Updated Friday, May 1, 1:30 p.m. EDT: Baltimore Mayor Stephanie Rawlings-Blake announced during a brief press conference that five of the six officers charged in Freddie Gray's death were in custody:
We know that the vast majority [of the department] serve our city with pride, with courage, with honor and with distinction. But to those of you who wish to engage in brutality, misconduct, racism and corruption, let me be clear: There is no place in the Baltimore City Police Department for you. Today’s indictments are the next step to the legal process that is running its course. … I’ll continue to be relentless in changing the culture of the Police Department to ensure that everyone in our city is treated equally under the law. There will be justice for Mr. Gray, for his family and for the people of Baltimore.
On Friday, State’s Attorney for Baltimore City Marilyn Mosby declared that officers “illegally arrested” Freddie Gray on Friday during a press conference in which she announced that there is probable cause to file criminal charges against all six officers involved in the incident.
“I assured his family that no one is above the law and that I would pursue justice on their behalf,” Mosby said at the presser in downtown Baltimore.
A medical examiner ruled Gray’s death a homicide.
Mosby emphasized that Gray had requested medical attention in the van and began to struggle and was held “against his will.” She said that officers did not establish probable cause for his arrest. The knife that was found on Gray after he was searched by officers was “lawful under Maryland law,” she said.
Charges against the officers include second-degree murder, involuntary manslaughter, assault and misconduct in office. Warrants have been issued for the officers’ arrest, Mosby said.
“The findings of our comprehensive, thorough and independent investigation, coupled with the medical examiner’s determination that Mr. Gray’s death was a homicide, which we received today, has led us to believe that we have probable cause to file criminal charges," the state’s attorney announced as a few scattered cheers erupted from observers.
The van driver, Officer Caesar R. Goodson Jr., was the only officer charged with second-degree murder. His other charges include manslaughter, assault and misconduct in office.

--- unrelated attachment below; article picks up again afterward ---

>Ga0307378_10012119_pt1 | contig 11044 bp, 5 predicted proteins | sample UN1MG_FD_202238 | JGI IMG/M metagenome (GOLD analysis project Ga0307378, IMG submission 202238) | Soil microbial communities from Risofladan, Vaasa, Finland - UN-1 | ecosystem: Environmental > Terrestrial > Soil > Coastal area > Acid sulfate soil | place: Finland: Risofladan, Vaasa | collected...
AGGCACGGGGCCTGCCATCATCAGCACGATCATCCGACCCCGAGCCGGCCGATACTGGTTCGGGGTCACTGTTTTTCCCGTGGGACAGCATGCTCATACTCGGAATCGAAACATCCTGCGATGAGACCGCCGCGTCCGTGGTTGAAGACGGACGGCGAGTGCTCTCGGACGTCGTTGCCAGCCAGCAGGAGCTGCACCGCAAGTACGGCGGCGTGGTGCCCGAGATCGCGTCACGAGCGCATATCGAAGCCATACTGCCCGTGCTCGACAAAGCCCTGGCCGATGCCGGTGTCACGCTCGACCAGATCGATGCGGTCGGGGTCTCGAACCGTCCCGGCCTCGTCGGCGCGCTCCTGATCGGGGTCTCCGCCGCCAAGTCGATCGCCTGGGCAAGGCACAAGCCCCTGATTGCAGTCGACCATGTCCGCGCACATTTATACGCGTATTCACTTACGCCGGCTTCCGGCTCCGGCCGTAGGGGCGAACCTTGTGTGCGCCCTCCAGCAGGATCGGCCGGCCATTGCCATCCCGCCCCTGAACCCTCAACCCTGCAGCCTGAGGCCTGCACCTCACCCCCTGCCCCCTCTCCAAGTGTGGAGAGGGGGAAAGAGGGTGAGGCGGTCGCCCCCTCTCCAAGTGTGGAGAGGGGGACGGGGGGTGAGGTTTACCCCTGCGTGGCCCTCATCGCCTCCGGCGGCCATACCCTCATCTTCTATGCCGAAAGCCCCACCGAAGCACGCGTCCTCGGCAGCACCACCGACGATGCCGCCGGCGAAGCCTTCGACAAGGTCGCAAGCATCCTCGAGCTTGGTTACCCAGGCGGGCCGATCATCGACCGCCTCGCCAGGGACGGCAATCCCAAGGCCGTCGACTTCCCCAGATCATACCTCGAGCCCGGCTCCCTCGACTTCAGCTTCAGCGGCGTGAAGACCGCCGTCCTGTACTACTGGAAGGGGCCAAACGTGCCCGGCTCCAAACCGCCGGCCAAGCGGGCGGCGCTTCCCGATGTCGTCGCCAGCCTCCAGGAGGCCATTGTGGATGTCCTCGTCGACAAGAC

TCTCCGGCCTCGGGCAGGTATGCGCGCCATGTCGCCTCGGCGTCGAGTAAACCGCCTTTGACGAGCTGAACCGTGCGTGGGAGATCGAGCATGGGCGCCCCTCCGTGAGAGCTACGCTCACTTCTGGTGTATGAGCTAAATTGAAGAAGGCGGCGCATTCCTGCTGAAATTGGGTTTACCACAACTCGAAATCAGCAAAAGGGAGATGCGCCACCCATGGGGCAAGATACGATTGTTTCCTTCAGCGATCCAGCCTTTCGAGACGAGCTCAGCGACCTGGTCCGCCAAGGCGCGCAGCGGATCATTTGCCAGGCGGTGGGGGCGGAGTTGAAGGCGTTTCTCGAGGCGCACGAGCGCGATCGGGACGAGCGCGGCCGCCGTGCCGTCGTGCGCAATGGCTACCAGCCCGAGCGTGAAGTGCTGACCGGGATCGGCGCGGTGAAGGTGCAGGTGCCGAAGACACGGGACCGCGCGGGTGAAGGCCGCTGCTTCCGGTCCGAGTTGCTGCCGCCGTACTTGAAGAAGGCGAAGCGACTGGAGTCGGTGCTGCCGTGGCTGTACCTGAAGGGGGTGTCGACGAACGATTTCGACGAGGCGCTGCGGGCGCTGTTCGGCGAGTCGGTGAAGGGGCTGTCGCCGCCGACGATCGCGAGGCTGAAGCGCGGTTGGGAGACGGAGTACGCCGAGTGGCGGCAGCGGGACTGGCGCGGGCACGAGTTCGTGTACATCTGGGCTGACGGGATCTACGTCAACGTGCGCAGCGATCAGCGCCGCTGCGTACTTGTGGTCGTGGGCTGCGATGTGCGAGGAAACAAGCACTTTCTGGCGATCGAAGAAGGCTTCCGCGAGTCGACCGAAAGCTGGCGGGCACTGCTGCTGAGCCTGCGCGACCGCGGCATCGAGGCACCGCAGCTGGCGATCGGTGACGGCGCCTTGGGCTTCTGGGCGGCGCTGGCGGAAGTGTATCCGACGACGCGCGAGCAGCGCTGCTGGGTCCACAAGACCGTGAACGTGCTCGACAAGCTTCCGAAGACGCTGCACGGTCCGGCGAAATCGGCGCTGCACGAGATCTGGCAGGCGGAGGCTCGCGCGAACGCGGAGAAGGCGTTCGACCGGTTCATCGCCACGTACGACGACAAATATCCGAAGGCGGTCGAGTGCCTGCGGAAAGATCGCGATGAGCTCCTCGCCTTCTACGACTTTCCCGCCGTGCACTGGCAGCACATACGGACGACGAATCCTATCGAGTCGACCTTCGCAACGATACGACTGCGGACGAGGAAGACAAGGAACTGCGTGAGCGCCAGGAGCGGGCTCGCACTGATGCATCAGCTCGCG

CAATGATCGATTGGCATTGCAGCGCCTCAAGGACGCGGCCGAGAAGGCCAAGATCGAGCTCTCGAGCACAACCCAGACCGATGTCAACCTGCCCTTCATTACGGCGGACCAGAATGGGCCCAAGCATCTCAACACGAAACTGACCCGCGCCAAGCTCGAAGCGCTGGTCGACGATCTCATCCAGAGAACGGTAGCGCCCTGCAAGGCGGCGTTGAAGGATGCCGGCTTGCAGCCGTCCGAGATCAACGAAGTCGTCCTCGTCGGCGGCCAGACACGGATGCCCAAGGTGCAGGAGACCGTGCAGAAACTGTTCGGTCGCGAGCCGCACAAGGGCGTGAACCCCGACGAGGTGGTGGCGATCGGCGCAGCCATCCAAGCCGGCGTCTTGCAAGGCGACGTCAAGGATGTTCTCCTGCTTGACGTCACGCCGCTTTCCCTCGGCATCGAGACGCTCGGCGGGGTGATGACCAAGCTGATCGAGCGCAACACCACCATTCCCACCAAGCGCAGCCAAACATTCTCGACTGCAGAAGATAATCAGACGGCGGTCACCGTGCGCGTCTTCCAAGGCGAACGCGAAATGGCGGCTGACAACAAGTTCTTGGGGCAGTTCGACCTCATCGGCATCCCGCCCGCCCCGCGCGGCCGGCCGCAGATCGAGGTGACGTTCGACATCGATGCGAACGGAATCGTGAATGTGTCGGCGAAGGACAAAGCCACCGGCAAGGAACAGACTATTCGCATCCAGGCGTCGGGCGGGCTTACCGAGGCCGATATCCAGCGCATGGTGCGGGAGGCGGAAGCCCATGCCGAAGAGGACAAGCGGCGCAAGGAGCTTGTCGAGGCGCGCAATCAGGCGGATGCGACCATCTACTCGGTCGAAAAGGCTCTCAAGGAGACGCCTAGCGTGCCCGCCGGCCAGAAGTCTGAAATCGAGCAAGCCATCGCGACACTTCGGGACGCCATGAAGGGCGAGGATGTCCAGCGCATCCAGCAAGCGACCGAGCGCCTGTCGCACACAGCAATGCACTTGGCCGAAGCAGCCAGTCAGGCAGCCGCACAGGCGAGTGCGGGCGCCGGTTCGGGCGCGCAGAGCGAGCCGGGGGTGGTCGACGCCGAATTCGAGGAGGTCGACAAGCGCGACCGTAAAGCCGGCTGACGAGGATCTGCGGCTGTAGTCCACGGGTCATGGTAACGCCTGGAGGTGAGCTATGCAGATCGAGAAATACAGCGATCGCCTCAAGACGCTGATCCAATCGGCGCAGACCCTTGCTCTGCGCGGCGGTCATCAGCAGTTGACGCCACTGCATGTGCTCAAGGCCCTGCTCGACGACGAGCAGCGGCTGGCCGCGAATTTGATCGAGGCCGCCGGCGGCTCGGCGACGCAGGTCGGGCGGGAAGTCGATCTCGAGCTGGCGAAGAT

Lt. Brian W. Rice was charged with manslaughter, assault, misconduct in office and false imprisonment.
Officer William G. Porter and Sgt. Alicia D. White were charged with manslaughter, assault and misconduct in office, while officers Edward M. Nero and Garrett E. Miller were charged with assault, misconduct in office and false imprisonment.
Mosby then addressed the Baltimore Police Department, insisting that the accusations made against the six officers “are not an indictment of the entire force,” and emphasized her own connection to law enforcement: “I come from five generations of law enforcement.”
The state’s attorney also called on Baltimore residents to remain peaceful as she prosecutes the case so that justice can be meted out. “I heard your call for no justice, no peace. Your peace is sincerely needed as I work to deliver justice on behalf of this young man,” Mosby said, addressing demonstrators. “To those who are angry, hurt or have their own experiences of injustice at the hands of police officers, I urge you to channel the energy peacefully as we prosecute this case.
“To the youth of this city, I will seek justice on your behalf. This is our moment. This is your moment. Let’s ensure that we have peaceful and productive rallies that will develop structural and systemic changes for generations to come. You’re at the forefront of this cause, and as young people our time is now,” she added.